Giroux: 'This is an opportunity to let the learner dictate the pace.'
When Gov. Scott Walker on Monday announced plans for a new online education program (PDF) at the University of Wisconsin System, it was news not just to the public, but to most UW staff and many high-level administrators.
Several UW administrators confessed to Isthmus that they didn't know the details of the plan and referred a reporter to other administrators.
Unlike other large UW initiatives, such as the Human Resources Design Project, that invite input throughout the university system, Monday's announcement seemed to come out of the blue to the university community.
David F. Giroux, executive director of communications and external relations at the UW System, says he understands the confusion. "What we announced was the idea," he says in a phone interview. "We know the audacious goal in front of us and now we have to make it happen. There hasn't been a lot of conversation about this yet."
Perhaps because of this, there are already misconceptions floating around about the program, he adds. "We're getting calls from people who want to enroll today," he adds. "There is no new program to enroll in today."
Giroux credits Ray Cross, chancellor of UW Colleges and UW Extension, with spearheading the idea. Chancellors at all of UW's campuses have been part of developing the idea and the governor's office has been involved for a few months.
Now, it's time to involve the university at large in refining the idea and making it happen, he says.
Universities like MIT and Harvard have led the way in creating online classes. And some UW campuses already offer classes -- about 4,500 -- online, but the degree program is being designed for non-traditional adult students who want to further their education.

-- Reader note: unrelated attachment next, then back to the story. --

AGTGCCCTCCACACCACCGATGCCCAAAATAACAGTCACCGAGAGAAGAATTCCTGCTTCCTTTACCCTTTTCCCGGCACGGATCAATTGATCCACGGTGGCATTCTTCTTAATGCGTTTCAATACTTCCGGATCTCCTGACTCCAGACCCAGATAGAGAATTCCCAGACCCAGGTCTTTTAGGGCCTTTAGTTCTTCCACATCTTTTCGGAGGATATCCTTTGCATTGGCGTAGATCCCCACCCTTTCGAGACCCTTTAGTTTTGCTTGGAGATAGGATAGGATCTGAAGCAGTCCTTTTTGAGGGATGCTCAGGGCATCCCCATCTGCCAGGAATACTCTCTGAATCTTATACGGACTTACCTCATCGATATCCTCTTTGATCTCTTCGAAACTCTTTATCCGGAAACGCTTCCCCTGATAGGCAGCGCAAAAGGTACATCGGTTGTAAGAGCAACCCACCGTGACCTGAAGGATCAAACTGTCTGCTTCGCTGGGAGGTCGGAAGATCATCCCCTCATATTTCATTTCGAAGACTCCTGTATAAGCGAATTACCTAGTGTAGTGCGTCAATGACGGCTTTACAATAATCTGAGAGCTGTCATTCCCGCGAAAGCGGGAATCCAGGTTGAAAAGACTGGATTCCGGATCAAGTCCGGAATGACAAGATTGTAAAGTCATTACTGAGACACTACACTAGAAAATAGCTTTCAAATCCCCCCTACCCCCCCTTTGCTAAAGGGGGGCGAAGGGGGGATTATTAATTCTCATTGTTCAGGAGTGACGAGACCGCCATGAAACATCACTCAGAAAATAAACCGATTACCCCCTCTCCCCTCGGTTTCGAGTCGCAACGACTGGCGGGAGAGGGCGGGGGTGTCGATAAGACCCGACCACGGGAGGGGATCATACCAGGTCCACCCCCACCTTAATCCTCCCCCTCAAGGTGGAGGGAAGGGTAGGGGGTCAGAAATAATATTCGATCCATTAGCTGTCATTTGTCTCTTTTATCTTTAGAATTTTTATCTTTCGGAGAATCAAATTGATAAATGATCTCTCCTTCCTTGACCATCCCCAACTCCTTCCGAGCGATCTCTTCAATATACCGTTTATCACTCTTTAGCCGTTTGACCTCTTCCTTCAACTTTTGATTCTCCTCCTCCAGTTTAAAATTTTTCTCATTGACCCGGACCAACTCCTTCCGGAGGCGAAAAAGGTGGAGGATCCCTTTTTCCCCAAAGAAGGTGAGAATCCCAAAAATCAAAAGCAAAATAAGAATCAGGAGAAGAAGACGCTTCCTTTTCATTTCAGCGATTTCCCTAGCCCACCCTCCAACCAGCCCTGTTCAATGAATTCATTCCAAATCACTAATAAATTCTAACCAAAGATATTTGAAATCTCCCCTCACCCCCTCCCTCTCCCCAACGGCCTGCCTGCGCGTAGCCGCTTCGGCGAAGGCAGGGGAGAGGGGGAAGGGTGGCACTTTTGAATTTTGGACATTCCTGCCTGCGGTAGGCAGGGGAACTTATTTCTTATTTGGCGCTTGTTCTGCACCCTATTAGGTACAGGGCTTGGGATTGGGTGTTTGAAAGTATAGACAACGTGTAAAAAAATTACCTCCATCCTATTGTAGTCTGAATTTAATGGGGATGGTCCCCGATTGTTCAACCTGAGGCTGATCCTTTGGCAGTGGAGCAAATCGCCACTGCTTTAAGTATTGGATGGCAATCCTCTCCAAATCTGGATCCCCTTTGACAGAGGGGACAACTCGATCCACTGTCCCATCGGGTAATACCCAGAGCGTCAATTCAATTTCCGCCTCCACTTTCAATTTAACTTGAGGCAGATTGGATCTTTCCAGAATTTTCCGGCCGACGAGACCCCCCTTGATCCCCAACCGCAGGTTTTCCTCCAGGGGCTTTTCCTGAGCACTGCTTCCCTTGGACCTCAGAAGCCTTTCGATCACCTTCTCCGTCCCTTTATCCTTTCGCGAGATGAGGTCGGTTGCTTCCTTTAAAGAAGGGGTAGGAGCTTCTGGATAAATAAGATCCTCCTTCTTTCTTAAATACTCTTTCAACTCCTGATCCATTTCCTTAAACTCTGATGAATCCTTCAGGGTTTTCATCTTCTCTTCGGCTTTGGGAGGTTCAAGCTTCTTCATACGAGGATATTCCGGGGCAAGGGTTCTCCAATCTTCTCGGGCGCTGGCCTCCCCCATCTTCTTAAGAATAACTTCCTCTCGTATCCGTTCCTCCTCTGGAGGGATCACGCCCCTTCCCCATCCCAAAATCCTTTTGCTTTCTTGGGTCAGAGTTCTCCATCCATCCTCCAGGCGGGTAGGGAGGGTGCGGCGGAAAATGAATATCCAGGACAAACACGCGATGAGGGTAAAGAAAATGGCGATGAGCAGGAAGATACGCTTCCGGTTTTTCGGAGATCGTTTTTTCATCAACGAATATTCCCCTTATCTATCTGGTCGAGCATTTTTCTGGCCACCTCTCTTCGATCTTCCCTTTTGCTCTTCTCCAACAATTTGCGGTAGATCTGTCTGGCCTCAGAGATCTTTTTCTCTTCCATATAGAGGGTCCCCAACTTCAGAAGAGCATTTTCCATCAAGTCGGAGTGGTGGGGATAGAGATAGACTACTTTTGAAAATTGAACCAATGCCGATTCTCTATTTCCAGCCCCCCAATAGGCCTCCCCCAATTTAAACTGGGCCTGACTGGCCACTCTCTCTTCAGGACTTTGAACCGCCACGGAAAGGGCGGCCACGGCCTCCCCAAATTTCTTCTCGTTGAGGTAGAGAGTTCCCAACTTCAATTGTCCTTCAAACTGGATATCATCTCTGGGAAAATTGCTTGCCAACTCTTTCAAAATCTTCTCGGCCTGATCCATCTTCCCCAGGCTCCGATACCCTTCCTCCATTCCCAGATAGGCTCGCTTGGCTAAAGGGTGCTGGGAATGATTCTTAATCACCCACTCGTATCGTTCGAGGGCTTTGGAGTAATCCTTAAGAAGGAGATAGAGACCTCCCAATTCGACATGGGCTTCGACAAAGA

"What's new is the notion of it being self-paced," Giroux explains. "Most of our online learning is still semester-based. If you're learning more slowly than that because you have children and a job, there's no option to slow down. If you're moving faster than that, there's no way to speed it up."
"This is an opportunity to let the learner dictate the pace," he adds.
The System hopes to have some initial, pilot offerings in the fall, but which programs and courses remain unknown. Giroux says that initial courses will likely be in business, management, health care and information technology -- professions where there is a high demand for more employees.
Faculty and staff will need to translate course materials into an online format, so that the classes "maintain their integrity and academic rigor."
Pricing of the courses also remains an unknown, Giroux says. Would out-of-state students opt to stay home if they could get the same education for less-and would that siphon already tight resources away from the university? Giroux doesn't expect that to happen. Rather, the university sees it as an opportunity to expand its market, competing with for-profit universities like DeVry and the University of Phoenix, which already offer online degrees, but at a much higher cost than public universities.
"If we can bring UW quality courses to that marketplace and even just maintain our current price, we're providing a superior product at one-third the cost," he says. "We see this as growing the pie, not slicing up the pie into smaller pieces. There will always be a market for the traditional college experience."
Uncertainty about the program has led to a lot of confusion, Giroux admits. He says that some people believe incorrectly that the university will give credit for work experience.
But if people can demonstrate, for instance, that they've learned a great deal about accounting after working in the field for years -- and can prove that in a test -- the UW could award them credit for it. This allows people to test out of certain modules of a course, and move onto areas they don't know.
"We'll never give anyone college credit for what they've done," says Giroux. "Our goal is to give credit for what they've learned."